Conclusion
This is the first prospective study to demonstrate that PSP-RS and ‘brainstem predominant’ PSP phenotypes can be differentiated on cognitive grounds. These differences correspond with variations in pathological profiles reported in the literature.
Oromandibular Dystonia: Demographics and Clinical Data from 240 Patients
Linda Slaim, Myriam Cohen, Patrick Klap, Marie Vidailhet, Alain Perrin, Daniel Brasnu, Denis Ayache, Marie Mailly
J Mov Disord. 2018;11(2):78-81.   Published online May 30, 2018
DOI: https://doi.org/10.14802/jmd.17065
  • 5,351 View
  • 198 Download
  • 21 Citations
AbstractAbstract PDF
Objective
To report demographic data from a large cohort of patients with oromandibular dystonia (OMD).
Methods
This is a retrospective review of patients with OMD referred to our institution between 1989 and 2015. Demographic (age of onset, gender, and familial history of dystonia) and clinical (type of OMD, associated dystonia, and etiology of dystonia) data were collected from a cohort of 240 individuals.
Results
The mean age of onset of OMD was 51.6 years old, with a female predominance (2:1). A family history of dystonia was found in 6 patients (2.5%). One hundred and forty-nine patients (62.1%) had the jaw-opening type of OMD, 48 patients (20.0%) had the jaw-closing type, and 43 patients (17.9%) had a mixed form of OMD. Lingual dystonia was also present in 64 (26.7%) of these patients. Eighty-two patients (34.2%) had a focal dystonia, 131 patients (54.6%) had a segmental dystonia, and 27 patients (11.3%) had a generalized dystonia. One hundred and seventy-one patients (71.3%) had idiopathic OMD.
Conclusion
OMD is a chronic and disabling focal dystonia. Our study found a prevalence of female patients, an onset in middle age and a predominantly idiopathic etiology. Unlike other studies, jaw-opening was found to be the most frequent clinical type of OMD.
Case Reports
Transcranial Direct Current Stimulation Combined with Action Observation and Electromyographic Biofeedback Training in a Patient with Writer’s Cramp
Yohei Okada, Chiharu Shibamoto, Yukari Osumi, Chihiro Asano, Riho Takeuchi, Sachio Nabeshima, Shu Morioka, Koji Shomoto
J Mov Disord. 2018;11(2):82-86.   Published online May 30, 2018
DOI: https://doi.org/10.14802/jmd.18007
  • 7,011 View
  • 78 Download
  • 4 Citations
AbstractAbstract PDFSupplementary Material
We present a 47-year-old right-handed woman with a 15-year history of writer’s cramp who was provided with six sessions of cathodal transcranial direct current stimulation (tDCS) combined with observation of writing actions performed by a healthy subject and electromyographic (EMG) biofeedback training to decrease EMG activities in her right forehand muscles while writing for 30 min for 4 weeks. She showed improvement in dystonic posture and writing speed after the intervention. The writing movement and writing speed scores on a writer’s cramp rating scale decreased, along with writing time. Our findings demonstrated that cathodal tDCS combined with action observation and EMG biofeedback training might improve dystonic writing movements in a patient with writer’s cramp.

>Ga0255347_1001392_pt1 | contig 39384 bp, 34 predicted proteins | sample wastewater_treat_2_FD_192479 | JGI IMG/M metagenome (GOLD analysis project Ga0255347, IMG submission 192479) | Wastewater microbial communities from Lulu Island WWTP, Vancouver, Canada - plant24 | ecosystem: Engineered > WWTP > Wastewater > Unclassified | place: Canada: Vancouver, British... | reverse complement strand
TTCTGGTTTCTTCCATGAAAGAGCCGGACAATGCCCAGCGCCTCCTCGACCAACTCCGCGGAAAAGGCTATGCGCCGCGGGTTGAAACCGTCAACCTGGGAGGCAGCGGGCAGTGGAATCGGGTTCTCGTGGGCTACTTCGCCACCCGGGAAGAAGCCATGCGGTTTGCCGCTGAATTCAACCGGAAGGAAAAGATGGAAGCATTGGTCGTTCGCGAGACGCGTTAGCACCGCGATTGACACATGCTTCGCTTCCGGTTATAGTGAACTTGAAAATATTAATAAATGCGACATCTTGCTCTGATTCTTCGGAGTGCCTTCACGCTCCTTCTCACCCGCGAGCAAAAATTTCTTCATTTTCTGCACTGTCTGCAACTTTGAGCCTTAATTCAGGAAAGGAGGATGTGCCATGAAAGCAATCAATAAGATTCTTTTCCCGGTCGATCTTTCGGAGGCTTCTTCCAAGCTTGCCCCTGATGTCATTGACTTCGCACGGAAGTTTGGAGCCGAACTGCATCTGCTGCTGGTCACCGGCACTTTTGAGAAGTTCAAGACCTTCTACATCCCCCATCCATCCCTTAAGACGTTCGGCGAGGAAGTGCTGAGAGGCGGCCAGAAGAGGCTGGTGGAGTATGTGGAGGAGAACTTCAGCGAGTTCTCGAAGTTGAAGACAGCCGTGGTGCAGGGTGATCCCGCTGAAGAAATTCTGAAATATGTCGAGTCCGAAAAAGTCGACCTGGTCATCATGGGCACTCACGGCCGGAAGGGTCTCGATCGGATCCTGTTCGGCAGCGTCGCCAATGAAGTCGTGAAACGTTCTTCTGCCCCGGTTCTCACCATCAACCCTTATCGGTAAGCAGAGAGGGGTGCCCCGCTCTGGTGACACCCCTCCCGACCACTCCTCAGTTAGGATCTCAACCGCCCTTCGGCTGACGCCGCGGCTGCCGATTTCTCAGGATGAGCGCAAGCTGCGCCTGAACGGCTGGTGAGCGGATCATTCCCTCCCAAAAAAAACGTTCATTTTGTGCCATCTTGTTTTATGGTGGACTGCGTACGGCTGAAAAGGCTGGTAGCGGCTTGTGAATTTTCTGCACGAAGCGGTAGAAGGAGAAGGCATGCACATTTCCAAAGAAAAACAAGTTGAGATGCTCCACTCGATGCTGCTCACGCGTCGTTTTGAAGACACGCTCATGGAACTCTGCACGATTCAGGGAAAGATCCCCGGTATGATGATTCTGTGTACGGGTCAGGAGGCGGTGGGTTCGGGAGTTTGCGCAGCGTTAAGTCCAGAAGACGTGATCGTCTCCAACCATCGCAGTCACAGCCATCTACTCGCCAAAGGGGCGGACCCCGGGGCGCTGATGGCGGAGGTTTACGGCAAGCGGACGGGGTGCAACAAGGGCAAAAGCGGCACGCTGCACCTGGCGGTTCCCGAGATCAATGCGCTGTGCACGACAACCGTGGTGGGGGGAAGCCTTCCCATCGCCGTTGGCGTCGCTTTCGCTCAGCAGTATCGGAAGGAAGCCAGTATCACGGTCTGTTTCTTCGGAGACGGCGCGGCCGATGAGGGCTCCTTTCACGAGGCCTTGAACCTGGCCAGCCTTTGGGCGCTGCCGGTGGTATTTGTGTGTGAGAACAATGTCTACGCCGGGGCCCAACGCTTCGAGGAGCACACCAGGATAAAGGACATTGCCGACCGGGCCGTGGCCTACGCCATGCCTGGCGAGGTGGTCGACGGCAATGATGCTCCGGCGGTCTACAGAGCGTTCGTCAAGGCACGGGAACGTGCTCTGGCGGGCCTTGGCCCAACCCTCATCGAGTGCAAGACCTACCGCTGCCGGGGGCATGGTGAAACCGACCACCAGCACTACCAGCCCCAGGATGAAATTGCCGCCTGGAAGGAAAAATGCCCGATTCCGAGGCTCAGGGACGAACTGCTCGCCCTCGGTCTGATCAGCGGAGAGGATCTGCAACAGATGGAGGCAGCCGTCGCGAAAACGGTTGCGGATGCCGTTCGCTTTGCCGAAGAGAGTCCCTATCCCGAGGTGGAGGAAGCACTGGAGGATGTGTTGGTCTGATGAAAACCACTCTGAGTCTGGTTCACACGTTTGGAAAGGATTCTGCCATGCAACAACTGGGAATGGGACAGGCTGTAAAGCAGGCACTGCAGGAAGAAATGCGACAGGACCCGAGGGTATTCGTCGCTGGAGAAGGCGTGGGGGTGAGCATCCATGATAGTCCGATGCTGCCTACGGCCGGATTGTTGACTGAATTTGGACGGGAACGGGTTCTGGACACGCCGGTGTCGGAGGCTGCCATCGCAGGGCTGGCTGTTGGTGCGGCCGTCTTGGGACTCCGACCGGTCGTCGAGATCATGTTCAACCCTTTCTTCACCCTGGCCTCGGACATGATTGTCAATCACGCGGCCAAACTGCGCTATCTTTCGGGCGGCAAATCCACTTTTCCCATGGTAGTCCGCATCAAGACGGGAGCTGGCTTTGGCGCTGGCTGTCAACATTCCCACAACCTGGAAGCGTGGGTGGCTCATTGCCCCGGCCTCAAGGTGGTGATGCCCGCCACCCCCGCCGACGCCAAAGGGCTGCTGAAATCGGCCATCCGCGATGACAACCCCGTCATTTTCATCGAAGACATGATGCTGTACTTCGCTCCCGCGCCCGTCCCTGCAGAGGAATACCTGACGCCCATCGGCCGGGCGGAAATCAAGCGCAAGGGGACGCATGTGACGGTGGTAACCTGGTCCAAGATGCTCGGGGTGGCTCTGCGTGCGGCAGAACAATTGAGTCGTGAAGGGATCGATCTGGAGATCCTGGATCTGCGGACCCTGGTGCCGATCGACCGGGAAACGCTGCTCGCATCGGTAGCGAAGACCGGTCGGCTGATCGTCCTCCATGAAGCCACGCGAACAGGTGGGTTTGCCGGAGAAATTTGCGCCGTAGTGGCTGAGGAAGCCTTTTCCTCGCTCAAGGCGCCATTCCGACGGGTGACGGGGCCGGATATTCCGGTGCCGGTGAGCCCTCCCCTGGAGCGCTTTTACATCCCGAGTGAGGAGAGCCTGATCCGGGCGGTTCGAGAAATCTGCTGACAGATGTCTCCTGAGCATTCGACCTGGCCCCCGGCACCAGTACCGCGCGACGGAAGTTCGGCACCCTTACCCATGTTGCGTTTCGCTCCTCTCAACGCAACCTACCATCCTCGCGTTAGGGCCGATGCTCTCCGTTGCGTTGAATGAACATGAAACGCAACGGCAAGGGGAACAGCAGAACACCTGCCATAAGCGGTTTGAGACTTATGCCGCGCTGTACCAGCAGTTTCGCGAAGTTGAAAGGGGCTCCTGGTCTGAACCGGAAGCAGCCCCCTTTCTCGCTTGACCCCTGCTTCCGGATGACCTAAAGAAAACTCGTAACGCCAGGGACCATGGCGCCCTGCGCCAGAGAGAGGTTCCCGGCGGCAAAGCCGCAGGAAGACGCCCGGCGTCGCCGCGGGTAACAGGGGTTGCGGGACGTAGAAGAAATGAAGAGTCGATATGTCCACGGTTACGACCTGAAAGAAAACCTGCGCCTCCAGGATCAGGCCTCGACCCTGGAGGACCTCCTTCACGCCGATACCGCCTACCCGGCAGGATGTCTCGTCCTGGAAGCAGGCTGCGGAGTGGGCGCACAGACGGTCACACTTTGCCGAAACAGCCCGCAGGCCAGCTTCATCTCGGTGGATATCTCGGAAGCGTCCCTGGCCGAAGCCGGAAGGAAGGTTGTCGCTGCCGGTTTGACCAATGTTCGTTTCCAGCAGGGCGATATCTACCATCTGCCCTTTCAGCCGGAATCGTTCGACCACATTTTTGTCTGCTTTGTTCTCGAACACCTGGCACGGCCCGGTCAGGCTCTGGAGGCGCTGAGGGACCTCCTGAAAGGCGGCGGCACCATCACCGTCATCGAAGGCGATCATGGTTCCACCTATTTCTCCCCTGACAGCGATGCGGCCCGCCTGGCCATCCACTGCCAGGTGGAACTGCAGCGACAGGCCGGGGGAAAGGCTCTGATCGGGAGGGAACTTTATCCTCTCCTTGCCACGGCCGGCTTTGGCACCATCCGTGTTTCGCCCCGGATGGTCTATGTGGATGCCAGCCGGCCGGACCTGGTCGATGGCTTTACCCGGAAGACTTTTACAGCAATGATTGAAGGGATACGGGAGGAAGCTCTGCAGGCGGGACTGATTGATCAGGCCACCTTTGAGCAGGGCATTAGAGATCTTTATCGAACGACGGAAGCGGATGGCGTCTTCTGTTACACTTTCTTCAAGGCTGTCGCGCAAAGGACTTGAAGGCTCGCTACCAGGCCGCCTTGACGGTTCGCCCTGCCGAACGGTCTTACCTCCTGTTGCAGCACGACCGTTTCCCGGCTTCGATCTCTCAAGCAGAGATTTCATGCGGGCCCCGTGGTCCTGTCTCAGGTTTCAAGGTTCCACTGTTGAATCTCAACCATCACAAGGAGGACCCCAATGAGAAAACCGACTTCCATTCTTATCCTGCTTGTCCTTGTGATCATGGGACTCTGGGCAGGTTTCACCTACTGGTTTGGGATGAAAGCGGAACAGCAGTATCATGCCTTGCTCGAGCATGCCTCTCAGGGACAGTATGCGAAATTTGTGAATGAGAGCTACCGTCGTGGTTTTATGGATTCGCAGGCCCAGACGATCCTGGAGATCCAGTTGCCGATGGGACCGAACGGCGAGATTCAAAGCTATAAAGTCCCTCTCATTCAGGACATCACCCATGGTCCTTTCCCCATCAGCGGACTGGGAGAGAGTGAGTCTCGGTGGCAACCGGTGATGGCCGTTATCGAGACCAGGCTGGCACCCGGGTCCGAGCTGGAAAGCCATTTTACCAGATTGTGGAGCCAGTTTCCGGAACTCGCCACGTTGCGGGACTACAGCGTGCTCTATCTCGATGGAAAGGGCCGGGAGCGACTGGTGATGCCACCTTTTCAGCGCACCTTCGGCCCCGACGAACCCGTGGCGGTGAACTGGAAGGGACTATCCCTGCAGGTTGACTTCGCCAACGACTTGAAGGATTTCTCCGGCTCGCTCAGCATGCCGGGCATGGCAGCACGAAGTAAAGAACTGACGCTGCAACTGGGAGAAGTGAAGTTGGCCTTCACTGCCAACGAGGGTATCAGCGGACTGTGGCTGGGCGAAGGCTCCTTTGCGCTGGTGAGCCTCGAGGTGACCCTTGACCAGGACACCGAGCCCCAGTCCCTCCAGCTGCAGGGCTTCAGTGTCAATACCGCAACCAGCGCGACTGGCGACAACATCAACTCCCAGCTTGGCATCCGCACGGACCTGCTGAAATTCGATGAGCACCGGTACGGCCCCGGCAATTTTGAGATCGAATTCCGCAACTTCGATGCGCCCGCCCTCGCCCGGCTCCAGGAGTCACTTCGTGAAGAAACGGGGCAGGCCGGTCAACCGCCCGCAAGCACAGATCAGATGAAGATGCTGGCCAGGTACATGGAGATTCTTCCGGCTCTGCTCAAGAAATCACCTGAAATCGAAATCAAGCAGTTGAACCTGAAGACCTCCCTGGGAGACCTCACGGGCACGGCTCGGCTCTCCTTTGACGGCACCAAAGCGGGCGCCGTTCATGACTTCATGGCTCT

Purposeless Groaning in Parkinson’s Disease
Shen-Yang Lim, Ai Huey Tan, Jia Lun Lim, Azlina Ahmad-Annuar
J Mov Disord. 2018;11(2):87-88.   Published online May 30, 2018
DOI: https://doi.org/10.14802/jmd.18004
  • 5,878 View
  • 101 Download
  • 4 Citations
AbstractAbstract PDFSupplementary Material
Purposeless groaning has been reported in advanced progressive supranuclear palsy. We present a case of purposeless groaning occurring as a primary complaint in a patient with advanced Parkinson’s disease. Purposeless groaning is thought to be a manifestation of disinhibition and perseveration due to frontal-subcortical dysfunction. Proper recognition of this phenomenon will help clinicians to avoid unnecessary investigations and treatment (e.g., prescription of opioid medications).
A Patient with Beta-Propeller Protein-Associated Neurodegeneration: Treatment with Iron Chelation Therapy
Shen-Yang Lim, Ai Huey Tan, Azlina Ahmad-Annuar, Susanne A. Schneider, Ping Chong Bee, Jia Lun Lim, Norlisah Ramli, Mohamad Imran Idris
J Mov Disord. 2018;11(2):89-92.   Published online May 30, 2018
DOI: https://doi.org/10.14802/jmd.17082
  • 23,759 View
  • 142 Download
  • 9 Citations
AbstractAbstract PDFSupplementary Material
We present a case of beta-propeller protein-associated neurodegeneration, a form of neurodegeneration with brain iron accumulation. The patient harbored a novel mutation in the WDR45 gene. A detailed video and description of her clinical condition are provided. Her movement disorder phenomenology was characterized primarily by limb stereotypies and gait dyspraxia. The patient’s disability was advanced by the time iron-chelating therapy with deferiprone was initiated, and no clinical response in terms of cognitive function, behavior, speech, or movements were observed after one year of treatment.

JMD : Journal of Movement Disorders